• Susan says:

    Where in the US is there no internet access? I was surprised to read that. From all I read, cable is possible but not definite yet so for now I would suggest finding a way to see it on Hulu, Hulu plus or I-Tunes if you can.

  • Mary says:

    I can’t with you writing a blog about how Agnes Nixon is wrong. How arrogant. Agnes Nixon is the queen and you should write a blog about that. And thank her for your life, while you’re at it. Let’s be real.

    • Carey says:

      Agnes Nixon has no choice about it. It’s not that she’s wrong, it’s that she has to put a positive spin on what the reality is. She would have preferred her shows to stay on TV all along and keep their stories going and not lose actors that we want to see because those actors lost their jobs then found new ones.

      I get internet access, but find it excruciating to sit in my home “workstation” rather than in my comfy recliner chair. But I don’t have any device attached to my TV that gets internet.

      And my question still is…are they REALLY going to offer a 1-hour, unique episode every weekday? Seems impossible!

      I do hope one of the other cable stations is able to pick it up.

  • It still saddens me that the internet transition cannot be a seamless matter of just picking up where the storyline and characters left off. Even in a realm of fiction and fantasy where art imitates life I guess I live in a certain bubble of unreality. That being said, I do intend to watch and approach with as much of an open mind as I can muster.

  • Jim Fung says:

    Episodes of the shows have been available both on TV and on the Internet for years, so in a way its the same as soaps being made both for TV and radio at the same time for a few years.

  • Troy Turner says:

    I get what you’re saying, Carolyn-but aren’t you also implying that TV has to be a part of this for the less Internet-savvy… We soapers are a resourceful lot-and will help as many as possible, but TV MUST be in the picture somewhere…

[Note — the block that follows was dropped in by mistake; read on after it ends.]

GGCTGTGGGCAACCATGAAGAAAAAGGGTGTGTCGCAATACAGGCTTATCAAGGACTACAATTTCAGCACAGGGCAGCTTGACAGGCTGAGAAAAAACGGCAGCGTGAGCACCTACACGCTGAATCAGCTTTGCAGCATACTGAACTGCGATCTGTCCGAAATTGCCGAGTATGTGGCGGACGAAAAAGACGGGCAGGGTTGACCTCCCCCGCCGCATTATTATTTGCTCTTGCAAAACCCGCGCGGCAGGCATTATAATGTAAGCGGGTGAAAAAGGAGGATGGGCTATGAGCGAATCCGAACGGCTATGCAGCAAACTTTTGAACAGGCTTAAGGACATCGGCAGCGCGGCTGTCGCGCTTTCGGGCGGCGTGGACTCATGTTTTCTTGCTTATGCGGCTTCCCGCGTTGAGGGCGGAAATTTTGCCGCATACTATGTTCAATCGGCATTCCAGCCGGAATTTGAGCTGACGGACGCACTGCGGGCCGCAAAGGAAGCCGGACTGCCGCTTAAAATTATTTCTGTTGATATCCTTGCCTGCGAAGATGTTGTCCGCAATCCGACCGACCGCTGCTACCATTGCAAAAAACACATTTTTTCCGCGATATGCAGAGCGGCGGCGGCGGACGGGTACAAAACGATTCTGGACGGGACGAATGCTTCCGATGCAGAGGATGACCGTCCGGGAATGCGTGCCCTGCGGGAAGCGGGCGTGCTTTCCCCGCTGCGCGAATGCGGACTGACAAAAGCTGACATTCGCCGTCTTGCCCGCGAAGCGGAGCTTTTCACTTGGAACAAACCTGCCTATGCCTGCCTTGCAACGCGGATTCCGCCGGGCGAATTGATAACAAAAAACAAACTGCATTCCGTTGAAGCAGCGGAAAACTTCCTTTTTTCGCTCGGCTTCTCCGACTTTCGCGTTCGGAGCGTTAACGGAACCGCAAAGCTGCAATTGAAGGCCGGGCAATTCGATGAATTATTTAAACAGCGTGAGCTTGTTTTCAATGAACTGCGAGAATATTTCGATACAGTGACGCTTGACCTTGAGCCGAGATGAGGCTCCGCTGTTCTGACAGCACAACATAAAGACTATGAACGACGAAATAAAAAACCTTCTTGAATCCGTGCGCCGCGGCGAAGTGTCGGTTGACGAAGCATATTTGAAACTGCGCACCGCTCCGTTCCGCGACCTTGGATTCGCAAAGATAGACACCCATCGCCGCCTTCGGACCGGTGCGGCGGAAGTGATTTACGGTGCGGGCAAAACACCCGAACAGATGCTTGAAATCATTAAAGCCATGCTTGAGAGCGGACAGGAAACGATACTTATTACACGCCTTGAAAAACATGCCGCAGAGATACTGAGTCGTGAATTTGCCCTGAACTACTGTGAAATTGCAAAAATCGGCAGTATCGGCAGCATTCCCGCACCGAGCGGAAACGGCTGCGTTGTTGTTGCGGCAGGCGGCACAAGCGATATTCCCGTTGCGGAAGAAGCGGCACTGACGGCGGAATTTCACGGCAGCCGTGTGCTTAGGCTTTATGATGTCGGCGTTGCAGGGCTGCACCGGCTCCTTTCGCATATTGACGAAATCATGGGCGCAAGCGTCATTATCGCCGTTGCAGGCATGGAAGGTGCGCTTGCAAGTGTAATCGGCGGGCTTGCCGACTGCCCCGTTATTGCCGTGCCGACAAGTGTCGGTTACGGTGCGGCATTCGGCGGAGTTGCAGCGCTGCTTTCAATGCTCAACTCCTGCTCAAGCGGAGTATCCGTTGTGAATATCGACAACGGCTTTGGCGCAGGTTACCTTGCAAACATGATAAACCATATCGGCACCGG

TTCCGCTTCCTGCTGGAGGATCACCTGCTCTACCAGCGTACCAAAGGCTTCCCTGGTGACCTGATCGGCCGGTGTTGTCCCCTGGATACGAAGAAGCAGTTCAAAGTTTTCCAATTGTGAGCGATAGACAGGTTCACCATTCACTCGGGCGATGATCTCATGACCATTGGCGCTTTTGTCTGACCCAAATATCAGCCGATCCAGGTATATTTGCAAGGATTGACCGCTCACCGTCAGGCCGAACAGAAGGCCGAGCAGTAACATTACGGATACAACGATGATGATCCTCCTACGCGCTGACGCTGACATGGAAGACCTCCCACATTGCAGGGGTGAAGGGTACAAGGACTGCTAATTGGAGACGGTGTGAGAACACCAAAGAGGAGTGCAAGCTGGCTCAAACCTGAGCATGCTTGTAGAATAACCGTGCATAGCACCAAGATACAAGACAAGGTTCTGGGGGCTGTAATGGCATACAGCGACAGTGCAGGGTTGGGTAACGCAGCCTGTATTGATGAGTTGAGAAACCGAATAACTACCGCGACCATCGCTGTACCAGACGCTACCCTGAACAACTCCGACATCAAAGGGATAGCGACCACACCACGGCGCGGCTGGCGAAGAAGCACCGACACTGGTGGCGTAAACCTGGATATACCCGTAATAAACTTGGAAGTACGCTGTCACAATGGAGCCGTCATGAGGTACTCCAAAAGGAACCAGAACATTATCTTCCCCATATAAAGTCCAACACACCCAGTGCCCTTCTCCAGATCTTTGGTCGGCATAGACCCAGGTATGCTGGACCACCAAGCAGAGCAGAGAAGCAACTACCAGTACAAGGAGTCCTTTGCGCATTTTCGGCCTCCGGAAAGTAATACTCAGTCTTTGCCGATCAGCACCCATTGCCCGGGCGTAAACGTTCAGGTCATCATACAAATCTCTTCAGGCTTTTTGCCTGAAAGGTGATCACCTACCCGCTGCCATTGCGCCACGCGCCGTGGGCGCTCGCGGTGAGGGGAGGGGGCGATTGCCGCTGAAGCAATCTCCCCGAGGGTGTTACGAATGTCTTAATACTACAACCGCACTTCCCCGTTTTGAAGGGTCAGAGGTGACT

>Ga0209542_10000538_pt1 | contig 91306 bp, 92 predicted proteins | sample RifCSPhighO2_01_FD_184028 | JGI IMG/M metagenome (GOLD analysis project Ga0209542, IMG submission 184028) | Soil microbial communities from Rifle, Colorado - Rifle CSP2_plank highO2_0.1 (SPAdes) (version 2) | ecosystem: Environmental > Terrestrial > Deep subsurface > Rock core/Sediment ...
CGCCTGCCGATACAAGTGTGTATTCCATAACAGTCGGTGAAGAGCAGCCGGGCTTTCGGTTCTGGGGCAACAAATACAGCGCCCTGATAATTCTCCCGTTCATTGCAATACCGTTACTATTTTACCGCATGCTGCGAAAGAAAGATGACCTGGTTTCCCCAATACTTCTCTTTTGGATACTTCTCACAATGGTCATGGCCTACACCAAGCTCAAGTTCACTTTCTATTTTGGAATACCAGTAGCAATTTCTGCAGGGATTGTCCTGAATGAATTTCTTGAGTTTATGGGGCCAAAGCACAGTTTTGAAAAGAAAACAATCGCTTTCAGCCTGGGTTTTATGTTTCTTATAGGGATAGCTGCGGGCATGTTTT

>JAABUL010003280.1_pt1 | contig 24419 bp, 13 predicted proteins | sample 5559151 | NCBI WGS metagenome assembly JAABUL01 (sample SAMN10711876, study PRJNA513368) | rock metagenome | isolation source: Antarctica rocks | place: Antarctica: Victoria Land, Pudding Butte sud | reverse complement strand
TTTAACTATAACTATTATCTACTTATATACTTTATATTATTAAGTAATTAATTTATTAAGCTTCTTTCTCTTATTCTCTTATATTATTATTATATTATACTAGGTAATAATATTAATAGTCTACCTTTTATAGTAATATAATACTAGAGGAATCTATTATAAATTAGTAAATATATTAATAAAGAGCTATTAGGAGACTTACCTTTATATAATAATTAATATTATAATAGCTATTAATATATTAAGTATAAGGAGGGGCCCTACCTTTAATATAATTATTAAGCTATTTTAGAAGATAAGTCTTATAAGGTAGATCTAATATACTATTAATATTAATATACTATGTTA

• marcia says:

    AMEN, Sister! Change is just going to happen if we like it or not, but we’re getting our “stories” back!

  • Jesse says:

    I agree that the shows will be different, I just hope they are better then they were before. As much as I loved OLTL, and AMC, the last few years of all the ABC soaps before the cancellation were not that great. Both had their problems, and I hope this is where we get a fresh start, not just story wise, but chaqracter wise as well. No more crappy teens! I think the biggest lie some of TPTB have told is that younger characters will attract younger audience. NOT TRUE. I hope PP knows they arent going to attract new audience’s until it makes its old audience happy! I almost wish they would be pay per view. I think its the only way to ensure the audience gets what it wants.

    • Robynne says:

      I believe that ABC/D worked at making them terrible in their last few years so that no one would complain when they were canceled. If so, then they will be better. Fingers crossed!

    • Jewell says:

      I think it will be better, AMC will have different writers and producers.. Lorraine did make it better before it went of the air, like undoing Stuart’s death..

  • Denise says:

    I, for one, expected this to happen all along. I understand the concept that this is the way of the future. I predict that in another 5 years “most” of everything we watch will be via the internet. I have not gotten into the new web series that are available yet and anticipate the reboots of AMC and OLTL will help me adjust to watching more shows in this manner. The fact that both these shows have a built in audience is and has always been a “no brainer”, in my opinion. For those who don’t have internet access in their area, I do hope there will be a way for them to view on tv.

  • Kathy smith says:

    Sorry to say I wont be following the new web soaps. No internet access where I live so I feel a little pissed that this is my only way to see my soaps. Oh well……